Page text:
Blood vessel walls are comprised of three layers, each of which serve an important function. Whereas an aneurysm is a dilation of the vessel wall, a dissection is a tear in the inner-most lining. When this tear occurs, it can lead to life-threatening complications. Read on to learn more about aortic dissection and follow the links below to see how we treat them.
Anatomy of a Blood Vessel
The three layers of blood vessels are called the intima, media, and adventitia (ad-ven-tish-a). The inner-most layer, or intima, is the thinnest and is the portion that actually contacts the blood stream. The media is the middle layer. The media has several important functions and its thickness depends on what vessel we are talking about. The aorta is the largest blood vessel in the body. It must be able to handle a high volume of blood moving quickly, and at high pressure. As such, the aortic media is the thickest and most elastic in the body. The adventitia is the outer-most layer comprised of mostly of connective tissue. The adventitia is the strongest layer.
What Causes an Aortic Dissection?
The most common cause of aortic dissection is hypertension (high blood pressure). As blood pressure gets higher, it increases the shear forces within the aorta. This effect is greatest in the aortic arch in chest where the vessel turns 180 degrees. Directly off the heart, blood initially travels upwards towards the head. The aortic arch then redirects flow down to the rest of the body. If shear forces become too high, the intima may tear away from the media. Blood then travels between the two layers and separates, or dissects them. The torn intima forms what we call a, “dissection flap” which has the potential to cause additional problems.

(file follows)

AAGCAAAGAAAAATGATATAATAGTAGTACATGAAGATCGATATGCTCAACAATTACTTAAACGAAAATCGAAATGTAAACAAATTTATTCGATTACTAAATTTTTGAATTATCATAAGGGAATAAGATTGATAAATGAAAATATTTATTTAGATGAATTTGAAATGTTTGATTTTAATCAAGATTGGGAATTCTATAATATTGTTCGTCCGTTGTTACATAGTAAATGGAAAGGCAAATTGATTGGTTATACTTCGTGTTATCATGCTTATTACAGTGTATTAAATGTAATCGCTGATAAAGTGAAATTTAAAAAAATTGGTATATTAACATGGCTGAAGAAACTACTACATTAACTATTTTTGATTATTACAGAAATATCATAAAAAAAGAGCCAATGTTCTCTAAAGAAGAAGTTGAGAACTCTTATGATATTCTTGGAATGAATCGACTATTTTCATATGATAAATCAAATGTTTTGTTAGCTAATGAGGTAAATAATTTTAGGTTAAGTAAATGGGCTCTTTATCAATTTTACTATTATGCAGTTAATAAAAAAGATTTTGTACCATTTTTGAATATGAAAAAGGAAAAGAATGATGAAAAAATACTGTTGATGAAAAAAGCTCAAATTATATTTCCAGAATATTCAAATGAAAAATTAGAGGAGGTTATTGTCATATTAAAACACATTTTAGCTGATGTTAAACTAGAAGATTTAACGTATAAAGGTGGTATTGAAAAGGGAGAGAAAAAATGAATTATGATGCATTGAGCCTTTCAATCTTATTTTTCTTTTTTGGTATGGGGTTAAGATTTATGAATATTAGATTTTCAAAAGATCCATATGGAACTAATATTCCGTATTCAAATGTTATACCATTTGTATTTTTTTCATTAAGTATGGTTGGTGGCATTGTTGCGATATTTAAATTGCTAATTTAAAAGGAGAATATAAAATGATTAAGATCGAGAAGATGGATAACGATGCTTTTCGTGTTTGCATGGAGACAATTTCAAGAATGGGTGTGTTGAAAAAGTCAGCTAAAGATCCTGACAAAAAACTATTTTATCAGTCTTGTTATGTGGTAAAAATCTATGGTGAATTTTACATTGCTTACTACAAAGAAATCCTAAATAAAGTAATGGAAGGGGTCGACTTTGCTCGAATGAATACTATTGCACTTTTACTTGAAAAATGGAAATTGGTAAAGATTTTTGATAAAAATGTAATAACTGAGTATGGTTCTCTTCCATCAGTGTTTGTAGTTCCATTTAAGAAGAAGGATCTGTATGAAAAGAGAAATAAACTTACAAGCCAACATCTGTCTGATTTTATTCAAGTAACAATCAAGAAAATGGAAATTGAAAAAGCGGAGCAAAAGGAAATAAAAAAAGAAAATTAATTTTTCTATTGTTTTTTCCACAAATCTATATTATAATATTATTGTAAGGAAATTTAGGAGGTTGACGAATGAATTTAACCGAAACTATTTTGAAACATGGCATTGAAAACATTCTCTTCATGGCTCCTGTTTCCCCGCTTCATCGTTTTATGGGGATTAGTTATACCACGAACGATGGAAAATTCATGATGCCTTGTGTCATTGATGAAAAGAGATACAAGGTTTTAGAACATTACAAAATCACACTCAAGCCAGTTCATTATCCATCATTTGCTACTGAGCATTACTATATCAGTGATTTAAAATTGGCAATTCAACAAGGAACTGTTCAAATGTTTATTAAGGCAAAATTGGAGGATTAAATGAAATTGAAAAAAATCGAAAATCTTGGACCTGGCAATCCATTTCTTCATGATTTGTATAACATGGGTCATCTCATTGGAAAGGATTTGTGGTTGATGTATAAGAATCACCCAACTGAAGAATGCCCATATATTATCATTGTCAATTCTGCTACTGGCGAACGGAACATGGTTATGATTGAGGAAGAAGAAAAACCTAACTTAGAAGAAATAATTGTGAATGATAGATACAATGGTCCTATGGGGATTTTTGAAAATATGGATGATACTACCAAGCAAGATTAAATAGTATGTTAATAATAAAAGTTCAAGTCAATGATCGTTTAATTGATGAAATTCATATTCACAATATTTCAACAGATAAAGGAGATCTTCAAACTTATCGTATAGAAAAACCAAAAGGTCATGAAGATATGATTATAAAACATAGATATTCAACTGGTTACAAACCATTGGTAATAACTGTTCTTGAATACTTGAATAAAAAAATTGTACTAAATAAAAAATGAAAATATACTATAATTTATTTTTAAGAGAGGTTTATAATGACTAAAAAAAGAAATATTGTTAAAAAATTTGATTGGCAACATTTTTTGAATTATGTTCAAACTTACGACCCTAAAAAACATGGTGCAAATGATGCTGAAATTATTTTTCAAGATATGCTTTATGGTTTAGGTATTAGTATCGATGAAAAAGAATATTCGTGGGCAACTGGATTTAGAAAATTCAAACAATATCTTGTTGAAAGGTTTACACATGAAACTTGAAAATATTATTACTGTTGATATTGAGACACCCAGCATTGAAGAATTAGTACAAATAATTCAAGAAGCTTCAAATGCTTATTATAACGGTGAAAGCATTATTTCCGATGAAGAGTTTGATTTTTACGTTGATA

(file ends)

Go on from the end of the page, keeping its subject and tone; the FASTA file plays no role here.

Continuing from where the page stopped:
What are the symptoms of an aortic dissection?
The main symptom of a dissection is extreme chest pain that radiates towards the back, and possibly between the scapulae. The pain tracks along the length of the tear in the vessel. The presence of additional symptoms depends on the extent of the tear and anatomy of the dissection flap.
The tear in the aorta may involve the origins of other blood vessels coming off the aorta. These vessels supply vital organs such as the brain, spinal cord, kidneys, intestines, and the legs. When flow through these other vessels is compromised, additional symptoms of an aortic dissection may include stroke, paralysis, kidney failure, intestinal ischemia, or limb-threatening ischemia.
Treatment of Aortic Dissection
Treatment of an aortic dissection is determined based on symptoms. Regardless of whether or not surgery is needed, the mainstay of therapy will first involve controlling blood pressure and heart rate, often with IV medications. Patients will be admitted to the ICU for intensive monitoring. Occasionally, medical management is all that is required, but in some cases, surgery must be performed. Click below to learn about surgical management of aortic dissection.
Surgical Management of Aortic Dissection